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The Warsaw Voice » Politics » November 26, 2008
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What Future for Missile Shield?
November 26, 2008 By W.Ż.    
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The Polish-U.S. agreement of Aug. 20 on deploying an American interceptor missile base in Poland was presented to the public here as a major success of Warsaw's foreign policy. But commentators say this success may turn out to be short-lived because the new administration in Washington could still decide to scrap the project.

Gen. Henry Obering, head of the U.S. Missile Defense Agency, said recently he would brief President-elect Barack Obama and his aides on the feasibility of the U.S. missile shield plan of which the Polish interceptor missile base would be part. The new U.S. administration has yet to decide whether or not it should go ahead with the project. Dennis McDonough, Obama's foreign policy adviser, has said the new administration has not dealt with the missile shield since Obama's talk with Polish President Lech Kaczyński a few days after the American election.

The talk mentioned by McDonough stirred much controversy in Poland. Directly after the talk Mariusz Handzlik, Kaczyński's advisor on foreign affairs, said Obama had told Kaczyński that the U.S. National Missile Defense program, as the missile shield project is officially called, would be continued. Piotr Kownacki, head of the Polish President's Office, confirmed the news. But then came an unprecedented denial from the Americans, and a few hours later Michał Kamiński, a minister at the Polish President's Office, admitted that, while talking to Kaczyński, Obama made no promise that the Polish-U.S. missile shield agreement would be carried out. Kaczyński's aides first put the blame for the misunderstanding on the interpreter and then quoted poor circulation of information at the President's Office as an excuse. No one was called to account.

Kaczyński said in late October that he would ratify the Polish-American agreement and that he would like the Polish parliament to approve the ratification law as soon as possible so that he could sign it. Commentators expect no ratification problems in the parliament because the only party opposed to it is the Democratic Left Alliance (SLD) but it has no power to reject the ratification draft.

"Poland and the Czech Republic hope that the U.S. missile shield project in Eastern Europe will be continued," said Radosław Sikorski, the Polish foreign minister, while in Prague Nov. 14. After talks with his Czech counterpart Karel Schwarzenberg, Sikorski said he did not expect any change of heart in this area because Obama had told him that before making a decision he wanted to make sure the system is functional.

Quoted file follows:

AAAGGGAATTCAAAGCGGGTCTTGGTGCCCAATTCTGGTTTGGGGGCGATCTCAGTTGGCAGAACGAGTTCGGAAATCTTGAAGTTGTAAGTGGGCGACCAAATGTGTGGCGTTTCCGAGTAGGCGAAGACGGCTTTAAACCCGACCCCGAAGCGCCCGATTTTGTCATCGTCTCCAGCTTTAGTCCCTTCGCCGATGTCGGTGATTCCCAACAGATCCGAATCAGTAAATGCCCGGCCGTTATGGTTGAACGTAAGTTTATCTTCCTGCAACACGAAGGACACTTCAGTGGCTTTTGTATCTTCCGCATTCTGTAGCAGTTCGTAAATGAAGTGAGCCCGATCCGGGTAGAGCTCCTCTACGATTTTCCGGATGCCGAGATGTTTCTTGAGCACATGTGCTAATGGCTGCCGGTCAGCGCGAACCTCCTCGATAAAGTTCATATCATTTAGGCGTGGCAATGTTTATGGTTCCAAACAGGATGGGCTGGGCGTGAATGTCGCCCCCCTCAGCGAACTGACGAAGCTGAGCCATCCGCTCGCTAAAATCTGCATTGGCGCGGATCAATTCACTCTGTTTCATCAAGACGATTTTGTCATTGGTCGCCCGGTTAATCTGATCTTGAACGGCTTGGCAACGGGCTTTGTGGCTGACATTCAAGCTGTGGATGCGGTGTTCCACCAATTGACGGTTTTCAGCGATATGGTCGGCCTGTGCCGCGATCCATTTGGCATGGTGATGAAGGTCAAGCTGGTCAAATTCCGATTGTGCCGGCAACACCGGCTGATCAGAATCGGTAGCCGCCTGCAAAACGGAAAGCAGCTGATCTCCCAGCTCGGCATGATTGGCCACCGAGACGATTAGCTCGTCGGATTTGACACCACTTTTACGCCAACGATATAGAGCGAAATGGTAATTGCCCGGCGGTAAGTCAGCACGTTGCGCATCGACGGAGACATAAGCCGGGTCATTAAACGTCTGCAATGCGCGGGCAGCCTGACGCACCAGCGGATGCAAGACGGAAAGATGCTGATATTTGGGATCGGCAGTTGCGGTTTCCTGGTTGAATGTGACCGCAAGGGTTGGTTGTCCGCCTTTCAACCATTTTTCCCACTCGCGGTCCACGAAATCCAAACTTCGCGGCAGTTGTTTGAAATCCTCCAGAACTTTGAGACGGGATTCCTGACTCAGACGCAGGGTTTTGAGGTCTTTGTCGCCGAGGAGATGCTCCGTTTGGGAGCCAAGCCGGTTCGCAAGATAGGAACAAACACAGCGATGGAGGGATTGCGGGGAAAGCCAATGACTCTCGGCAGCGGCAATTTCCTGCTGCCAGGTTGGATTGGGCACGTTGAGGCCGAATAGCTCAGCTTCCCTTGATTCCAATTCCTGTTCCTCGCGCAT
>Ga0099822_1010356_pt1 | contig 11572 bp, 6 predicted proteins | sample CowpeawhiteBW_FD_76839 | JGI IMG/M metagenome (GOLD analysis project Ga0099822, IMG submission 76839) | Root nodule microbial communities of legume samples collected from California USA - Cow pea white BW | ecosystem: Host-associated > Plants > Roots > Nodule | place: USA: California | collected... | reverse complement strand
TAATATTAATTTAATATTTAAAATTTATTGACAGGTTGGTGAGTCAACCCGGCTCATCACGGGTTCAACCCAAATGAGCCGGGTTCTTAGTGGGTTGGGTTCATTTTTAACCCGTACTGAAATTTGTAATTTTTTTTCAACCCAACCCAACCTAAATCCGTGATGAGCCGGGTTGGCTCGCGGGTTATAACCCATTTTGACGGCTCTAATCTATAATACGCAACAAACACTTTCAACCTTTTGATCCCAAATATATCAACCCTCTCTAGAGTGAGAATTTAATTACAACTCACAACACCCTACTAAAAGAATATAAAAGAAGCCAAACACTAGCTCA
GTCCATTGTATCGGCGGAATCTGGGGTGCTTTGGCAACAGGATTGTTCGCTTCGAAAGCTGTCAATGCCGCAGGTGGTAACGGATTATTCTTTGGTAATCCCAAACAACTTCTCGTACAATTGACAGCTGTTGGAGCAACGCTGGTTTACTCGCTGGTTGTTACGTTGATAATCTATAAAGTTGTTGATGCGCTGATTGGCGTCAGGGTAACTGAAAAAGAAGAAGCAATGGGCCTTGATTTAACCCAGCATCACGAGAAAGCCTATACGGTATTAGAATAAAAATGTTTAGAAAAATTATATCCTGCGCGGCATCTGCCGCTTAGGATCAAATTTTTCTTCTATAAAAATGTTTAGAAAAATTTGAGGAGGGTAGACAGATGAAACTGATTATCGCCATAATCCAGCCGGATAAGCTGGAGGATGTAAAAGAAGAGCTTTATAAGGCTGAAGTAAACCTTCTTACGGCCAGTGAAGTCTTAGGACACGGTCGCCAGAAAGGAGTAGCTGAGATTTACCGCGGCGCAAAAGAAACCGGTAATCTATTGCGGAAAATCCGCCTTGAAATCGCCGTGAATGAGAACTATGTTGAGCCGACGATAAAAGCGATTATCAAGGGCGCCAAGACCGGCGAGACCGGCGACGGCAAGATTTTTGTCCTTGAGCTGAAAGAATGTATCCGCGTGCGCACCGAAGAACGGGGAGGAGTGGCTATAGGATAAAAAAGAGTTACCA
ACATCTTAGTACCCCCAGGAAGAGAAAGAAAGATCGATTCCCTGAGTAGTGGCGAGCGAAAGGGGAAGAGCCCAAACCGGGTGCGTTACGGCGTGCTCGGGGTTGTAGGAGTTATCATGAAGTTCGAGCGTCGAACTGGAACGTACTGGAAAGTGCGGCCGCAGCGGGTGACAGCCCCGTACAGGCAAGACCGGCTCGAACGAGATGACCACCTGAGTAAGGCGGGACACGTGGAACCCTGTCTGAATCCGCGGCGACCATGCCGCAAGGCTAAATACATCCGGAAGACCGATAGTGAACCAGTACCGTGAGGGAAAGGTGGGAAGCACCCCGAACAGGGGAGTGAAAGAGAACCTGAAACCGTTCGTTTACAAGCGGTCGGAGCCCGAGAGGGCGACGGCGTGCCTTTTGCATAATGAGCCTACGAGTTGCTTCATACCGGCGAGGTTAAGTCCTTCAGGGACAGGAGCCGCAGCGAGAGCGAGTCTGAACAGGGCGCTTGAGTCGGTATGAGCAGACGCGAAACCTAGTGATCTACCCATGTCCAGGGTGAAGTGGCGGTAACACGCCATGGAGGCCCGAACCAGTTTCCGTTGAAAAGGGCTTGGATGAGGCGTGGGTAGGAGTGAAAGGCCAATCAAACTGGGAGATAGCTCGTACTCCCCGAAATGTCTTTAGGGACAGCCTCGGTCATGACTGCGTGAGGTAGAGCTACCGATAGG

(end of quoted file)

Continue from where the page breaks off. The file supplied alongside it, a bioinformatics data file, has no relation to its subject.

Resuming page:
"Nothing stands in the way for the Americans to come to Redzikowo [the place in northern Poland where the U.S. base is to be built], even tomorrow, and start construction," said Zbigniew Chlebowski, head of the parliamentary group of the ruling Civic Platform party.

The international dispute over the missile shield reignited after Obama was elected. Russian foreign minister Sergei Lavrov warned that Russia would deploy its Iskander missile system in the Kaliningrad District close to Poland's northern border if the new U.S. administration decided to press ahead with the plan to build a missile base in Poland and a radar station in the Czech Republic. Moscow strengthened its opposition to the deployment of the U.S. missile defense system in Europe, despite numerous efforts the Americans had made to convince the Russians that the missile shield would not be targeted against Russia and that its objective was to counteract prospective threats from the Middle East, especially Iran.

Russia soon found allies in Western Europe, with Italian Prime Minister Silvio Berlusconi calling the plan to deploy the missile shield in former Soviet satellite states an unnecessary provocation against Moscow. But most surprising were the words of French President Nicolas Sarkozy who said Nov. 14 after the summit between the European Union and Russia in Nice that the missile defense system in Europe "will not contribute in any way to improving European security and will only complicate the situation." A day later at a G-20 summit in Washington, Sarkozy toned down his position somewhat and said every country had the right to decide whether or not it wanted to have a missile shield deployed on its territory.

"This correction is quite typical of the French president's temperament," said Poland's Tusk, commenting on Sarkozy's statements in Nice and Washington. But a series of skeptical remarks by other European leaders about the missile shield, coupled with their warm words addressed to Russian President Dmitri Medvedev, who was treated in Nice almost like the EU's strategic partner and ally, was a cold shower for Polish politicians.

A statement from NATO put Polish politicians in a better mood. Carmen Romero, spokesperson for the Alliance, said Nov. 17 that NATO's position on the missile shield had not changed. At an April summit in Bucharest, Romania, the leaders of NATO countries, including Sarkozy, supported the deployment of parts of the missile shield in Poland and the Czech Republic as "a contribution to protecting the European allies."
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